Corrected entry: If the rocket ship has so little room on board for everyone, including the robot and all the supplies, then why not just come back to get Corey and the robot on the next scheduled pickup? Since the ship wouldn't be full of other people and supplies they both could easily have gone back together the next time.

Correction: Earlier in the episode, it is explained that they have to leave the asteroid at a precise time, otherwise they might end up stuck on it for much longer. Therefore, they probably can't come and go whenever they want.

The Arrival - S3-E2

Corrected entry: Sheckly is revealed, at the end, to have hallucinated the plane and the entire investigation. How did his hallucination correctly presage the names and faces of the real airline employees, Malloy and Bengston, neither of whom he'd ever met? The Twilight Zone it may be, but unbelievably, Sheckly doesn't even seem surprised at this impossible occurrence. (00:20:00)

Jean G

Correction: The final scene of the episode shows all the various investigators in an office. It is revealed that Sheckly has been hallucinating the entire investigation of (and this is very important) a plane that had disappeared 19 years ago! Sheckly was accurately able to recreate the plane, situation, and persons involved because they make it very clear that they had all worked with him on the investigation (of the plane he's hallucinating about) but that that occurred "some 17 or 18 years ago..." He isn't hallucinating the people, but subconsciously remembering them. Since it has been almost 20 years since they'd all been together, Malloy doesn't remember who Sheckly is and is reminded by the other investigator. It is never insinuated that Sheckly is a stranger.

The Midnight Sun - S3-E10

Corrected entry: Because Earth is moving closer to the sun, Serling says here that there is no longer night anywhere on the planet. For this to occur, Earth would have to stop rotating and/or be close enough to the sun to be engulfed in its corona, both cataclysmic events that would annihilate all life on the planet. (00:21:00)

Jean G

Correction: SPOILER ALERT: The events described were merely a fever induced dream of Norma's and thus never actually occurred, therefore, there is no mistake. The Earth was moving away from the sun the whole time.

Bishop73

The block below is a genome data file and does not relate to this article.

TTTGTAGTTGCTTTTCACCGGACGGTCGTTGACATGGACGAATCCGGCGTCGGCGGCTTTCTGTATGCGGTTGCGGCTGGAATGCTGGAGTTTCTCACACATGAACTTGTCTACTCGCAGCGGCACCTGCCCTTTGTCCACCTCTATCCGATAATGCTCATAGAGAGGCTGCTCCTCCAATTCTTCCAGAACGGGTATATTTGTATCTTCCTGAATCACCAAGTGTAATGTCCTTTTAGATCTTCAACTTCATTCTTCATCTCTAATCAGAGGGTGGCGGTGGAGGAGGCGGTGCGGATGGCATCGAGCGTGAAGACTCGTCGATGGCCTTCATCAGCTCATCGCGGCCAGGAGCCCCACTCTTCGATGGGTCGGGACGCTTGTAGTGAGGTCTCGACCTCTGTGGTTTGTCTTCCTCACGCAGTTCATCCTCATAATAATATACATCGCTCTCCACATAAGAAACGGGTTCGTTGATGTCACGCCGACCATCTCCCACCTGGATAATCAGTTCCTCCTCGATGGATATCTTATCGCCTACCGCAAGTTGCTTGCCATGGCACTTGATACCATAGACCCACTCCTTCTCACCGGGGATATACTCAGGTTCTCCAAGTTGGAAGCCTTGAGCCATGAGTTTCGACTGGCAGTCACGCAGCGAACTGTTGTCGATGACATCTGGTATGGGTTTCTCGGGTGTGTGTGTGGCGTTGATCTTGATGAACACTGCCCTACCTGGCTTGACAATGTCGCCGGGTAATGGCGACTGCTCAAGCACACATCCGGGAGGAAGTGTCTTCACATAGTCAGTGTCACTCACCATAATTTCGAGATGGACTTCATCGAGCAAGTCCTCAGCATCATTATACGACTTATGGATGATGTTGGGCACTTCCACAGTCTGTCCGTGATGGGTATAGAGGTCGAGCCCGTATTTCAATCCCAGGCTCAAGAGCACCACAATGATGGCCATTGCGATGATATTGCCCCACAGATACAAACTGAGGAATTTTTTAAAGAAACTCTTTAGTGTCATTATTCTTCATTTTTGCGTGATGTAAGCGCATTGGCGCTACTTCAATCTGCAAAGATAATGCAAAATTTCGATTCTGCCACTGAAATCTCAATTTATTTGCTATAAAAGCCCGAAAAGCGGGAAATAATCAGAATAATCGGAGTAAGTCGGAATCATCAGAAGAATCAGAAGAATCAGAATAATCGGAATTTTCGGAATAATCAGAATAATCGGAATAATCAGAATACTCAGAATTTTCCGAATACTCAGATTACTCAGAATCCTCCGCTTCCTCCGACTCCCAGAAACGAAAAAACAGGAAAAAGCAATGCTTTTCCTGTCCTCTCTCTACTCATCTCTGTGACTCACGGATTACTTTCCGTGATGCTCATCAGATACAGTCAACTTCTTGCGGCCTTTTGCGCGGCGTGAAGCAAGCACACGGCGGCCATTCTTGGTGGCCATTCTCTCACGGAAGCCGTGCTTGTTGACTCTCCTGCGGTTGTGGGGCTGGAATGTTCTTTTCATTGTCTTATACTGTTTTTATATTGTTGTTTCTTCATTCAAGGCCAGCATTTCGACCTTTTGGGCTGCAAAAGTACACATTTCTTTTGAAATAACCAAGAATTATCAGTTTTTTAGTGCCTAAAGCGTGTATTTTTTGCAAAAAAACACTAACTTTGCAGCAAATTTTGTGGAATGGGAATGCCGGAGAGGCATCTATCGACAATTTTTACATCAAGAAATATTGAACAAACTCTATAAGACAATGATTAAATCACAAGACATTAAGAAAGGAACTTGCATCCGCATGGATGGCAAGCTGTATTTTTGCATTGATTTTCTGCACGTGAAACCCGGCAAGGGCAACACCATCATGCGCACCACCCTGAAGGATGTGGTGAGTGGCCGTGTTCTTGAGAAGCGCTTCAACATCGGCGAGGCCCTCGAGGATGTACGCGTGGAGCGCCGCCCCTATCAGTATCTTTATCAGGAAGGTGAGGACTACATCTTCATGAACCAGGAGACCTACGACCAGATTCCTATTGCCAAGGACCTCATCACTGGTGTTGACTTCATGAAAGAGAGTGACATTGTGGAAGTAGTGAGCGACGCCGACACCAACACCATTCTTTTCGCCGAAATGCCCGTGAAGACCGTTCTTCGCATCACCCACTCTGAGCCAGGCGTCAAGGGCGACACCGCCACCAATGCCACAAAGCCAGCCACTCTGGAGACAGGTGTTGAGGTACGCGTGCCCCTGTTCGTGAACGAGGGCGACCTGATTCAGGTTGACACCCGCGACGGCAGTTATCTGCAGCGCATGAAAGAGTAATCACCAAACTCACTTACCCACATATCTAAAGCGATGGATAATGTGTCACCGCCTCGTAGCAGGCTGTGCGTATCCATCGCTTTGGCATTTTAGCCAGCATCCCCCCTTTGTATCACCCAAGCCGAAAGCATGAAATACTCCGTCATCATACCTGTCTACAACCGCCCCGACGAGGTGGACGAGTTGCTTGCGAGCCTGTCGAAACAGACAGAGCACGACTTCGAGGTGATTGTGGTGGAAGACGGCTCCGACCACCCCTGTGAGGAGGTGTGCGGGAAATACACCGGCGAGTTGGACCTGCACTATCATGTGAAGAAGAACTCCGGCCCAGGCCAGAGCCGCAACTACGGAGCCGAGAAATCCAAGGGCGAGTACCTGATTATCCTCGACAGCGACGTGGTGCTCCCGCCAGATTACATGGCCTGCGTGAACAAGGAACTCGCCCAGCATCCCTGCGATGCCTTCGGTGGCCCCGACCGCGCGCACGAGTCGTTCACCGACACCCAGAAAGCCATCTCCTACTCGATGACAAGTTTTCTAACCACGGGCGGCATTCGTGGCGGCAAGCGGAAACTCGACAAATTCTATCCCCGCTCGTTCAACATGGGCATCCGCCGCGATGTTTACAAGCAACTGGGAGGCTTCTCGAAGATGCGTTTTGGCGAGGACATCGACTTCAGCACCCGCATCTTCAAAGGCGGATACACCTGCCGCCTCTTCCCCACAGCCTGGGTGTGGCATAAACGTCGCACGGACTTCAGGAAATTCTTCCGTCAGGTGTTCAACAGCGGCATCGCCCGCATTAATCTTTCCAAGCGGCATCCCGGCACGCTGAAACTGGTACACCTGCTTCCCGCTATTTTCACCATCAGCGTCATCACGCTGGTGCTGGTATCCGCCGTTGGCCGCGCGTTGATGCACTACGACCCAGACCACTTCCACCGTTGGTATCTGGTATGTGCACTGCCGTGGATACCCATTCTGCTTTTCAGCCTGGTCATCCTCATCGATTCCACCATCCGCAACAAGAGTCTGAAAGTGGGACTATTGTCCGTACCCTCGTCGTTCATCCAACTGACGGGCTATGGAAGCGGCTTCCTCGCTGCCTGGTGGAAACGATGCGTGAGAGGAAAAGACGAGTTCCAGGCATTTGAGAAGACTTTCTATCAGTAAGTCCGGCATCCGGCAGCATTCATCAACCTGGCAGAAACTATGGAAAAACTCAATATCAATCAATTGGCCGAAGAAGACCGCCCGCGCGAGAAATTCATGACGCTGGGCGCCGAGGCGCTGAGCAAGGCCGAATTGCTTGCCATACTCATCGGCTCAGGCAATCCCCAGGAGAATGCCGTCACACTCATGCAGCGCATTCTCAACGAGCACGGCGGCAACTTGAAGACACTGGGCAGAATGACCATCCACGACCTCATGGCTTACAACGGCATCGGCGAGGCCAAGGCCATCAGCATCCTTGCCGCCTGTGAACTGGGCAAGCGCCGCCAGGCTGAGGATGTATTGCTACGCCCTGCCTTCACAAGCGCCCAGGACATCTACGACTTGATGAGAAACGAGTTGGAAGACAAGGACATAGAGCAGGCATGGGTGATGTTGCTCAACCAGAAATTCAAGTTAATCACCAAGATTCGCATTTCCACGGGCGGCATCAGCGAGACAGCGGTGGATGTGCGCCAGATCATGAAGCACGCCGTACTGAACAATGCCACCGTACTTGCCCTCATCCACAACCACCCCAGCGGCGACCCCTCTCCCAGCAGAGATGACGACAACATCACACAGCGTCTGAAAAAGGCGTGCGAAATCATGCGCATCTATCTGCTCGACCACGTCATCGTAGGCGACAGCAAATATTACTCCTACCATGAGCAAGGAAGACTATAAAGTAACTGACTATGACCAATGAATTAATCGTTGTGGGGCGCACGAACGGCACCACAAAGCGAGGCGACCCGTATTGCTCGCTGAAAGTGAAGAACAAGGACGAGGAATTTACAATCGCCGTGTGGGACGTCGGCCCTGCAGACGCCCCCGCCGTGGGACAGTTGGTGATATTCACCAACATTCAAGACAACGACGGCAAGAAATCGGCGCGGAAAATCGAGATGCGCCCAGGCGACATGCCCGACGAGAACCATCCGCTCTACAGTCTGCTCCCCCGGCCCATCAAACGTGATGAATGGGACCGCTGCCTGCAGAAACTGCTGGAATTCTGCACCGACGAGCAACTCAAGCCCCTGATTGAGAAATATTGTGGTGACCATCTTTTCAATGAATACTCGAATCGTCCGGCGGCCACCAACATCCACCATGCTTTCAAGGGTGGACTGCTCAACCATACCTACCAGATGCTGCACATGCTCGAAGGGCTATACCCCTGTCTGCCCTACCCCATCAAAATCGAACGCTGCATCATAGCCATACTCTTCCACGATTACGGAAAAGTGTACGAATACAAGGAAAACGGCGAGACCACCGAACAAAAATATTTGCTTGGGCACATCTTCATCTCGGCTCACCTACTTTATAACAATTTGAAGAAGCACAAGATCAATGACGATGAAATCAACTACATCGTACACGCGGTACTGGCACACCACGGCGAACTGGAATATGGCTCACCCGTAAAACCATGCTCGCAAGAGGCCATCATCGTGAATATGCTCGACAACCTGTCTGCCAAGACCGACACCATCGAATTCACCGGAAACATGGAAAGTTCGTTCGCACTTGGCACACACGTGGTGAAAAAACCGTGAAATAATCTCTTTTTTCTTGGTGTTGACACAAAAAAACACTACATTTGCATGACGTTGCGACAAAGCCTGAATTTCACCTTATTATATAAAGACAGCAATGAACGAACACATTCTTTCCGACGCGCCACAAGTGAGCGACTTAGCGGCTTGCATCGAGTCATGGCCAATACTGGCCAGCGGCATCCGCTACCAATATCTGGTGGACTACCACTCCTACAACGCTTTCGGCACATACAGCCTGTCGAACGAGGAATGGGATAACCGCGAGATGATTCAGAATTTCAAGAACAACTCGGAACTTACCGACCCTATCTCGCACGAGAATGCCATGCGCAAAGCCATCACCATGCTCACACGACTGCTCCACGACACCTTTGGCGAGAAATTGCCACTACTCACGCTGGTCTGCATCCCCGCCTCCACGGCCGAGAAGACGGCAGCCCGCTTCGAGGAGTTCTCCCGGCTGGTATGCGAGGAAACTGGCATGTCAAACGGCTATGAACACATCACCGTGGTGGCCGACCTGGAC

Mr. Denton on Doomsday - S1-E3

Corrected entry: TV antennas can be spotted in the distance in several shots. They didn't exist at the time of the Wild West.

mirtom

Correction: There are no TV antennas to be seen in any shot. While there may be metal structures in some background shots, none resemble TV antennas.

Judgment Night - S1-E10

Corrected entry: Lanser's cap says that he is Capitan Leutenant of Kriegsmarine. In German Captain is spelled Kapitan.

mirtom

Correction: The cap correctly reads Kapitan with K.

The Purple Testament - S1-E19

Corrected entry: This episode holds the absolute record in TZ for having the most actors who also appeared in other episodes. Barney Philips (Gunther) appeared in "Miniature," "A Thing About Machines" and most notably as a Venusian diner counterman in "Will The Real Martian Please Stand Up?" and is one of only two actors who appeared in four episodes (the other being Burgess Meredith). Dick York (Riker) had a memorable role in "Penny For Your Thoughts," while Warren Oates (Jeep Driver) appeared in "The 7th Is Made Up Of Phantoms." Despite being the main star in this episode, William Reynolds (Fitzgerald) never appeared in any other TZ episode.

mirtom

Correction: 1. Regarding the supposed record, "Will the Real Martian Please Stand Up? " has five actors who appeared in other episodes: John Hoyt, Barney Phillips, Bill Erwin, Morgan Jones, Bill Kendis. Even that might not be the record, but I don't have time to go through the whole series right now. 2. Jack Klugman and John Anderson appeared in four episodes each, one of them together ("A Passage for Trumpet"). Vaughn Taylor appeared in five. These are all prominent appearances; Jay Overholts was credited for six smaller roles.

The Purple Testament - S1-E19

Corrected entry: If you look carefully,when Fitzgerald and Riker are talking in hospital hallway right after their comrade has died, you can see it is the same stage, with some differences, which was used for Barbara Jean Trenton's house in the episode "Sixteen-Millimeter Shrine." Note staircase and garden door.

mirtom

Correction: This trivia, not a mistake. Sets and locations are resused all the time in films - the "Hill Valley" set in the Back To The Future films appears in dozens of other films, notably Gremlins.